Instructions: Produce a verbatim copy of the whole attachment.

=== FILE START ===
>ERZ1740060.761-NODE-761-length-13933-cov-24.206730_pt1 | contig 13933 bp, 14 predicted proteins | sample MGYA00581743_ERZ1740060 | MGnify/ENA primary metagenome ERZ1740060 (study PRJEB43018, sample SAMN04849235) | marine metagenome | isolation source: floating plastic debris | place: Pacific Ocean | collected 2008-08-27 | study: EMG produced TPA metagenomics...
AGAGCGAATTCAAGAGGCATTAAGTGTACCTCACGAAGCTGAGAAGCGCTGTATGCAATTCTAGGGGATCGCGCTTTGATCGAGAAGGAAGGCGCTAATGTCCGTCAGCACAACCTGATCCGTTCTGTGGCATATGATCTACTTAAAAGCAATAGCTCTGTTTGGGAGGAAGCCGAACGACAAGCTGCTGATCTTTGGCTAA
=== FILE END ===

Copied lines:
>ERZ1740060.761-NODE-761-length-13933-cov-24.206730_pt1 | contig 13933 bp, 14 predicted proteins | sample MGYA00581743_ERZ1740060 | MGnify/ENA primary metagenome ERZ1740060 (study PRJEB43018, sample SAMN04849235) | marine metagenome | isolation source: floating plastic debris | place: Pacific Ocean | collected 2008-08-27 | study: EMG produced TPA metagenomics...
AGAGCGAATTCAAGAGGCATTAAGTGTACCTCACGAAGCTGAGAAGCGCTGTATGCAATTCTAGGGGATCGCGCTTTGATCGAGAAGGAAGGCGCTAATGTCCGTCAGCACAACCTGATCCGTTCTGTGGCATATGATCTACTTAAAAGCAATAGCTCTGTTTGGGAGGAAGCCGAACGACAAGCTGCTGATCTTTGGCTAA